Men rescued from boat on Assateague; some West Ocean City houses flooded
Flooding was significant in Snow Hill’s Byrd Park during the height of the storm last week, although the county sustained limited damage.OCEAN CITY TODAY/CHRISTINE BROWN(Nov. 9, 2012) Although no lives were lost in Worcester County during Hurricane Sandy, two men did put their lives at risk last Sunday by going out in a boat from West Ocean City to experience the storm.
“They did wash ashore,” Emergency Management Services Director Teresa Owens told the Worcester County Commissioners on Wednesday.
The men went out in the boat to see storm conditions up close and personal, but they were unable to get back. The boat was swept ashore, with the men aboard, at Assateague Island, Owens said. Law enforcement personnel, alerted to the trouble by friends of the men, took the men back to the entrance of Snug Harbor where they lived.
Some houses in West Ocean City had water inside because of Hurricane Sandy, three homeowners in South Point lost part of their property and water got into a fuel tank in Pocomoke. Some houses on Ayres Creek were also damaged, but overall the county was spared.
Water encroached on some low-lying properties, such as this Snow Hill garage. A few homes in West Ocean City were said to have up to 18 inches of water.OCEAN CITY TODAY/CHRISTINE BROWN“We fared very well with Hurricane Sandy,” Owens said.
Because the storm did little damage in Worcester County, county and municipal officials offered assistance to Somerset County and the hard-hit town of Crisfield last Thursday and Friday.
County maintenance staff took blankets and mats to the Woodrow Wilson Community Center, where Crisfield residents were sheltered, Owens said. The Fire Marshal’s Office provide a trailer with showers for the shelter occupants and members of the Social Services Department helped man the shelter.
Members of the Emergency Services Department helped make arrangements for food preparation and staff from the Department of Development Review and Permitting, two building inspectors and Phyliss Wimbrow, the department’s deputy director, went to Crisfield to assist with assessing the town’s damaged structures. Fred Webster, the county’s assistant director of Emergency Services, assisted the Somerset County Emergency Operations Center in Princess Anne.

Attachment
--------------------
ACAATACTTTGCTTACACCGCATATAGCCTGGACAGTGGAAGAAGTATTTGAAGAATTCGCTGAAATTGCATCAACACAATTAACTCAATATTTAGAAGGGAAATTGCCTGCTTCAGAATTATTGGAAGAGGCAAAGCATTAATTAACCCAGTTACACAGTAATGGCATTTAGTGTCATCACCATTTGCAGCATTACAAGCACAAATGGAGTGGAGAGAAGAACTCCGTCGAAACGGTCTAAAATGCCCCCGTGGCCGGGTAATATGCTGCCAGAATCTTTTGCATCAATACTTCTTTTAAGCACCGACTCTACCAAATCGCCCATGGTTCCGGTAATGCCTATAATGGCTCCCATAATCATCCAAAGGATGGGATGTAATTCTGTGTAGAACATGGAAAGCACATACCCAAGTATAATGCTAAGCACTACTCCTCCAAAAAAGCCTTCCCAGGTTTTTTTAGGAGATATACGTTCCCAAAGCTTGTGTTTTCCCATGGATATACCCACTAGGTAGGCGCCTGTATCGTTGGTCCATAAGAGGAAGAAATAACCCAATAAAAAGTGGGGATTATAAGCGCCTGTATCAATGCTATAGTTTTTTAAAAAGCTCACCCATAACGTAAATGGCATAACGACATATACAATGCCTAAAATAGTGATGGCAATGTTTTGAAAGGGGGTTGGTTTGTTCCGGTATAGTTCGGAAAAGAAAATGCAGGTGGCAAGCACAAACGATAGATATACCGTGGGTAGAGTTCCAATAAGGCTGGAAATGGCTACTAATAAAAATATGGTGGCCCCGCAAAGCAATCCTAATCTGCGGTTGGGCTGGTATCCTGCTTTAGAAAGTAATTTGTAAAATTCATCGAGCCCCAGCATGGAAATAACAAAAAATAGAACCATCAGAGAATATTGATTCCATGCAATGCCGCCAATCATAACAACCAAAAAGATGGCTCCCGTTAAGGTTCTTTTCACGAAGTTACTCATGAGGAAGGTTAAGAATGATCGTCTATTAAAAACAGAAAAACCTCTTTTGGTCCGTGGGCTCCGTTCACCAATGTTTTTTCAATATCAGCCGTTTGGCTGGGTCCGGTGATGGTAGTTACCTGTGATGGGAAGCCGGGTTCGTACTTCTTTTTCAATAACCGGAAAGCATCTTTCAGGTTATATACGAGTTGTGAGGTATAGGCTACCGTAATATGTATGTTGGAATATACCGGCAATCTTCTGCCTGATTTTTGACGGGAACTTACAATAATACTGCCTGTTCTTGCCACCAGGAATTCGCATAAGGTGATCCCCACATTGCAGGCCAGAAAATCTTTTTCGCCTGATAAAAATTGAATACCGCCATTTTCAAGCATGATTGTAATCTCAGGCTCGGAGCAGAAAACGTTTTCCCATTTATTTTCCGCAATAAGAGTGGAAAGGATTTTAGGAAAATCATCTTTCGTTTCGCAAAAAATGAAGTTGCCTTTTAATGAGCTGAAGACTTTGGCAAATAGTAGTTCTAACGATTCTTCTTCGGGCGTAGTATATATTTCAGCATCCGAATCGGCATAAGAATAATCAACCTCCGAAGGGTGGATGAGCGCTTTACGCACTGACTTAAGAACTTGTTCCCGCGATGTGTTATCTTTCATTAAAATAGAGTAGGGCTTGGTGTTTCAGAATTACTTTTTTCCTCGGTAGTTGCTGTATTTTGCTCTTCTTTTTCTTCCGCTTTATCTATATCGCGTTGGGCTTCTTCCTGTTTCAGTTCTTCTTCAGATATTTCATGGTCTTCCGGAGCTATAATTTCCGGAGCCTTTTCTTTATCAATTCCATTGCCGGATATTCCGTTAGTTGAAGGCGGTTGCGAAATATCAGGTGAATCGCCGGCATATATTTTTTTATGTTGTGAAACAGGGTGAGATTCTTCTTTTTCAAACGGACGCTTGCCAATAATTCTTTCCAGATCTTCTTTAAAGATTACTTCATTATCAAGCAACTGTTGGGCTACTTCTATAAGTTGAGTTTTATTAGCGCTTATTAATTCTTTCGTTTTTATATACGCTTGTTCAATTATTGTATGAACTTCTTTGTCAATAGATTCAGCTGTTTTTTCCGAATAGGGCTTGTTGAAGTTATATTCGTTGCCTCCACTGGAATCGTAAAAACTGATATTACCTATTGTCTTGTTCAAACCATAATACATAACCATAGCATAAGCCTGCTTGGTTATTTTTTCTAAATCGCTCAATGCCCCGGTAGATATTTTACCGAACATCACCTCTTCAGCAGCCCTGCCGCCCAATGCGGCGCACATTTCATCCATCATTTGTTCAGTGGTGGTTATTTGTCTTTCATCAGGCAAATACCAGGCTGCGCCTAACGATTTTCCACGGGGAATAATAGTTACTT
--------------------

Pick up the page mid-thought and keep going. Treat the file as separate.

Owens also told the commissioners about Worcester County’s preparedness and operational efforts.
The county’s Emergency Operations Center, activated at 8 a.m. Sunday, Oct. 28, was staffed with county, municipal and state personnel throughout the duration of Hurricane Sandy. Later that day, general public shelters opened at Stephen Decatur High School and Snow Hill High School. Pet-friendly shelters opened at Stephen Decatur Middle School, Snow Hill Animal Control and Pocomoke High School.
Approximately 300 people and 46 pets stayed in the shelters, which closed when all the occupants returned home or found other places to stay by 1 p.m. Tuesday.
Owens said several West Ocean City residents had been told that water would be in their homes, but they did not evacuate. When county employees went to some of those homes on Sunday, one foot of water was inside.
Fred Webster, assistant director of Emergency Management, said a house on Riggin Ridge Road in West Ocean City had 16 to 18 inches of water inside. A Humvee was sent to rescue the women and two children inside.
During the storm, the county received support from the Berlin Fire Company, the Ocean Pines Fire Company and the Ocean City Fire Department at Keyser Point Road. The county asked for and was granted a swift water rescue team that was assigned to the Ocean Pines Fire Department. That team was subsequently sent to Crisfield for the water rescue of occupants of Somers Cove Apartments.
Although numerous trees and power lines were downed during the height of the storm, most county infrastructure had little or no significant damage.
“Residents and businesses got a bird’s eye view of what could have happened by seeing damage along the coast,” Owens said. “I feel confident we did everything possible to alert people about the hurricane.”
“It was a job well done,” said Bud Church, president of the Worcester County Commissioners. “Everyone worked ad a team and we were very lucky in the storm.”